I also ordered a soy powder dango, which is sweetened by a drizzle of black sugar syrup. If you don’t know what dango is, you’ve at least seen it in emoji form: 🍡. It’s mochi that is lightly grilled and served in triplets on a skewer. There are many possible flavors and toppings. It’s served warm, with a slightly crisp outer layer from grill contact.

The dango was my favorite item from this visit, and I wish I could have tried the other flavors. The shaved ice looks better than it tastes. Personally I like Taiwan-style ice (刨冰 and 雪花冰) better than kakigori. In 刨冰 the ice is similar to kakigori, but the toppings-to-ice ratio is greater. In 雪花冰 the ice itself is flavored and is much softer and smoother.  Shaved ice costs around $130 to $180 TWD and one order of dango costs $60 TWD.

好想吃冰 would not be my first choice for shaved ice, unless I wanted something very light. However, I would return (ideally with a big group of friends) in order to try the other dango flavors, the other dessert items, and the onigiri. I would also try one one of the low sitting tables, because the backless wooden chairs are not comfortable for sitting longer than 15 minutes. The nice environment and friendly service make this shop a welcome, slightly upscale option in the Taida/Gongguan area.

好想吃冰台大公館店
No. 80, Wenzhou Street
Daan District, Taipei

Sweet Mung Bean Dessert (Bubur Kacang Hijau, Sort of)

I like to keep a batch of cooked sweetened mung beans (綠豆; lǔdòu) in my fridge at the ready. It’s cheap, filling, quick and easy to cook, and nutritious with protein and fiber. It also requires no prep when you’re ready to eat it; just scoop it into a bowl cold. It’s my crutch for when I’m too lazy/too hungry to cook yet too virtuous to go buy something, so I’m usually eating it for breakfast, as a between-meal snack, or dessert.

When I want to make it a dessert, I favor a preparation that’s pretty close to an Indonesian dish called bubur kacang hijau, or “burjo” for short. At its most basic, burjo is mung beans boiled with coconut milk and palm sugar. It’s common to add other ingredients including ginger, pandan leaf, and black glutinous rice.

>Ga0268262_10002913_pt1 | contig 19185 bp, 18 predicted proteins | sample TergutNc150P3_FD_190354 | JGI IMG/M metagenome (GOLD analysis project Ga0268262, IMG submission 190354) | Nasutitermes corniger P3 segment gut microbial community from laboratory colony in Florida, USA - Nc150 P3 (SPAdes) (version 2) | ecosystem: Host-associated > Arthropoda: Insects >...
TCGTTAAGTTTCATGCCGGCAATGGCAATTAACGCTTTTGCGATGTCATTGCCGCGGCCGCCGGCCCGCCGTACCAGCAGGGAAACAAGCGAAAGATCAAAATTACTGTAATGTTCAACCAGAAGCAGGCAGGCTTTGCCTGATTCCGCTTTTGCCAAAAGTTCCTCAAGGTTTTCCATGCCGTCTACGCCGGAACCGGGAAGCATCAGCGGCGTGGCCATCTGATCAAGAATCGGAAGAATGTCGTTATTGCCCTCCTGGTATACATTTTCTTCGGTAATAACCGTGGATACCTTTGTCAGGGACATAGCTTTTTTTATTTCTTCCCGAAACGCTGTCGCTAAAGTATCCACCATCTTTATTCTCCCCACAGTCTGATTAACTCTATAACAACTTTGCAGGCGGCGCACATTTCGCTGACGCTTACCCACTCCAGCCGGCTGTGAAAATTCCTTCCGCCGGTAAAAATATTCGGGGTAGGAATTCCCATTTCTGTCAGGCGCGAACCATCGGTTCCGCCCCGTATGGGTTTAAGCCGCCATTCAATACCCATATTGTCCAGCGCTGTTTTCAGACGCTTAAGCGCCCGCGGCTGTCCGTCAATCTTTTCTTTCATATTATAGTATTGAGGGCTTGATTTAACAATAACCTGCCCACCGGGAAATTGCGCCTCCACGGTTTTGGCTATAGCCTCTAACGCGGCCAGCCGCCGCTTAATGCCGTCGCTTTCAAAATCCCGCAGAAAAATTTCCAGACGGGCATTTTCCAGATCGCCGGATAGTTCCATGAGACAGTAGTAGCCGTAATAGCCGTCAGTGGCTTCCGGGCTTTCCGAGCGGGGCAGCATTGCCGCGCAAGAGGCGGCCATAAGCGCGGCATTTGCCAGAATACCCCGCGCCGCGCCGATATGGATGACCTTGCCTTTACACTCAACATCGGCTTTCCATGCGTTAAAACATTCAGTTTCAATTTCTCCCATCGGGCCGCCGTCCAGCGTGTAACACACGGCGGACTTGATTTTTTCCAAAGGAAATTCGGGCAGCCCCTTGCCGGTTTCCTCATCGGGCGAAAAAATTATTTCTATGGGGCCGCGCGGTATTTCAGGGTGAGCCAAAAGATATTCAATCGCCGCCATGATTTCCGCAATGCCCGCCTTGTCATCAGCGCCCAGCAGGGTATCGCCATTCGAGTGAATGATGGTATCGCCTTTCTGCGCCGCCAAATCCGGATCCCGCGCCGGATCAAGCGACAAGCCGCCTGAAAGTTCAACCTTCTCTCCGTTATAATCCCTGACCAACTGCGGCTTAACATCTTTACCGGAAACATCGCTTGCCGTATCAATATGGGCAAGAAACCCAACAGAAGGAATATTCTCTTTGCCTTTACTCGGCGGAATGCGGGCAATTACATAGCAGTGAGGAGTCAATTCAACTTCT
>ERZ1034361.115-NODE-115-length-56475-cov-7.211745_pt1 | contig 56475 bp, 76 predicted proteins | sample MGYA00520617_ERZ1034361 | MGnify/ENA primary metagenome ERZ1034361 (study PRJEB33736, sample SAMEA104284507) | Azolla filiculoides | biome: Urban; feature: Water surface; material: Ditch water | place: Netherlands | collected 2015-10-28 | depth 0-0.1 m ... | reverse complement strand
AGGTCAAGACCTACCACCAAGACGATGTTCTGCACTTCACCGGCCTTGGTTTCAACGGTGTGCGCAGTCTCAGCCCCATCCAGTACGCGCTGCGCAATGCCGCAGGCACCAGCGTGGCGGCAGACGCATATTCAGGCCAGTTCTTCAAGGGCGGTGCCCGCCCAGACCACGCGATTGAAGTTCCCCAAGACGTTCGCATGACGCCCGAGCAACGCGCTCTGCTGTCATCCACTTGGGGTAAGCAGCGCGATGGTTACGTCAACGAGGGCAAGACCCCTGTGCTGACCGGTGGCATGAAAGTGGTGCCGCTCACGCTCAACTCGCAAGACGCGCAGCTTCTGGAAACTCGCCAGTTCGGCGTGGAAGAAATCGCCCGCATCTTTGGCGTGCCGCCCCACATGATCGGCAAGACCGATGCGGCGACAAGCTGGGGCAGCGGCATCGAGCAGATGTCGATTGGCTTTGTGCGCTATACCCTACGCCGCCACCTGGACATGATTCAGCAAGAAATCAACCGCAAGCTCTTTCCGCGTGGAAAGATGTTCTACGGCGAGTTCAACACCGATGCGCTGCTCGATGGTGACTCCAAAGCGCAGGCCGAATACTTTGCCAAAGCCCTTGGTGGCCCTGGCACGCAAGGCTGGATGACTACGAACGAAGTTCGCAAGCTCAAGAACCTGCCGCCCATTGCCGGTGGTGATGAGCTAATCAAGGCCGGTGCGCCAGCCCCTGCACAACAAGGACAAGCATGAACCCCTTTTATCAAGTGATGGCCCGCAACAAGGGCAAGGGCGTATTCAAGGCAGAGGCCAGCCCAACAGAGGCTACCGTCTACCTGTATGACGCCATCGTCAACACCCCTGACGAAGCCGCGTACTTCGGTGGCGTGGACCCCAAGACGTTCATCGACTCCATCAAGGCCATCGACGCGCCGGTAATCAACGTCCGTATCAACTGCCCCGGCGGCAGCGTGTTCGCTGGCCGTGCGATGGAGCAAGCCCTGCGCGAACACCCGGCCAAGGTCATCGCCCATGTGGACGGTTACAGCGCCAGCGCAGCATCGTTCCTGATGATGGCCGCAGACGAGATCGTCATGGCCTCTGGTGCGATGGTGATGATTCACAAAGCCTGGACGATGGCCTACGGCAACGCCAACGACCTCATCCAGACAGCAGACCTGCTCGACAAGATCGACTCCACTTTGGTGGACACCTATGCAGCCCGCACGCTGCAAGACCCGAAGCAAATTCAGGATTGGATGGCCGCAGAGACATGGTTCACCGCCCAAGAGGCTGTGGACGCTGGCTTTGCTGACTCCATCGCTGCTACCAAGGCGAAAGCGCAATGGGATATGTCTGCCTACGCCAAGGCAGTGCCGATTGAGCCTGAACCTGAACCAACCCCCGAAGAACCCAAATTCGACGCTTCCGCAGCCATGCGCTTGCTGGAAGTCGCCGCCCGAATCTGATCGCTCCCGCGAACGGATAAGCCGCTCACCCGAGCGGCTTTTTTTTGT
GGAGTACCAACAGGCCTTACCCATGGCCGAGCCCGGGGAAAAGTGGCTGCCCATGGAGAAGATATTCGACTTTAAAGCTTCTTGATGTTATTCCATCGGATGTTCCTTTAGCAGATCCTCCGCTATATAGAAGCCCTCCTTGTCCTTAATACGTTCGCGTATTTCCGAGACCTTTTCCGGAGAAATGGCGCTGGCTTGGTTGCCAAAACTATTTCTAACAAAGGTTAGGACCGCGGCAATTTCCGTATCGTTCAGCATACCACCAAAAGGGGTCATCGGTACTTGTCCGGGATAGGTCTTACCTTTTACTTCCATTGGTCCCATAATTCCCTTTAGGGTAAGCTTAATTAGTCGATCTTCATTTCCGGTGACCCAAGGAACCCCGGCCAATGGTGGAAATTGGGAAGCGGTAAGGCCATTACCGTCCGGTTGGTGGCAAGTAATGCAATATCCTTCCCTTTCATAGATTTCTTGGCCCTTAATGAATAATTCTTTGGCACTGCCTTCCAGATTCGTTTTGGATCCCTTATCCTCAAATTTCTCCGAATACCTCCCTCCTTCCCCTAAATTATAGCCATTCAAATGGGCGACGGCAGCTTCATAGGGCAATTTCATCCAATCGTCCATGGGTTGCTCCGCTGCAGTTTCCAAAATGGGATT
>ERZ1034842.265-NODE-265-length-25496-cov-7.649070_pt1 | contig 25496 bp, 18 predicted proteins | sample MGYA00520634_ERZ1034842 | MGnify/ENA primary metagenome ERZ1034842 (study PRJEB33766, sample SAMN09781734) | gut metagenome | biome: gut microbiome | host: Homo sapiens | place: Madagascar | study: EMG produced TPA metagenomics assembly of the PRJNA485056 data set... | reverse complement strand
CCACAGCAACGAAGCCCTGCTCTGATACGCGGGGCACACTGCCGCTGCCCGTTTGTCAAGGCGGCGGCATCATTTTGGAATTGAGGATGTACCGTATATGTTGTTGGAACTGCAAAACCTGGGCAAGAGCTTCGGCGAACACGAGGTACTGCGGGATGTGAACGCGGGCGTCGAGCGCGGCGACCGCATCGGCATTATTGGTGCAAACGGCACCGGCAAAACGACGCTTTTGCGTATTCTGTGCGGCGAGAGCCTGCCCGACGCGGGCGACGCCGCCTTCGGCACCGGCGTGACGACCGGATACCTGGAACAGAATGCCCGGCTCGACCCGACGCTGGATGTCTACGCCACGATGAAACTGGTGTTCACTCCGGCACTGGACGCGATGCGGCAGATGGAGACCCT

Personally, I prefer it served cold. And I like it on the dry side, meaning without a lot of water and without boiling the beans to oblivion. You can try this preparation, but it might be a stretch to really call it burjo. It’s just a sweet mung bean dessert. You will need:

  • Mung beans, dry
  • Water
  • Sugar or honey
  • Ginger, peeled and sliced or grated
  • Coconut milk
  1. Rinse the mung beans to remove any dirt. Soak them in water for 2-4 hours. Before cooking, drain and discard the soak water.
  2. Put the beans in a pot. Add enough water to cover them, plus about 1 inch (3 cm) more. Bring it to a boil.
  3. While it is boiling, skim off any scum that gathers at the top. Add sugar or honey to taste (I like it barely sweet). Add the ginger to taste (two or three thick slices will do). Stir occasionally.
  4. Boil until the beans start to get soft, and some start to split and lose their skins. Remove from heat and let the pot sit for about 30 minutes.
  5. Store it in the refrigerator.
  6. When ready to serve, add coconut milk to taste.

Some notes:
– You don’t need measurements because it’s all to taste and it’s very forgiving. Go wild.
– Soaking the mung beans beforehand is optional. I recommend it because it speeds cooking time, and it removes some of the color from the beans, which makes the end result less muddy-looking.
– Pretty much any kind of sugar—white, brown, black, rock, etc.—will work.

Mung beans soaking.

 

Cover with water plus a little more. I like for most of the water to be gone by the time the beans are soft.

 

Most of the water has been absorbed and evaporated away. There’s enough left to keep the beans from burning. Um, I promise the pot is clean (just stained).

 

Pouring coconut milk over the beans.

 

Cool, creamy, slightly sweet. Ready to eat.

 

References
“Bubur kacang hijau” – Wikipedia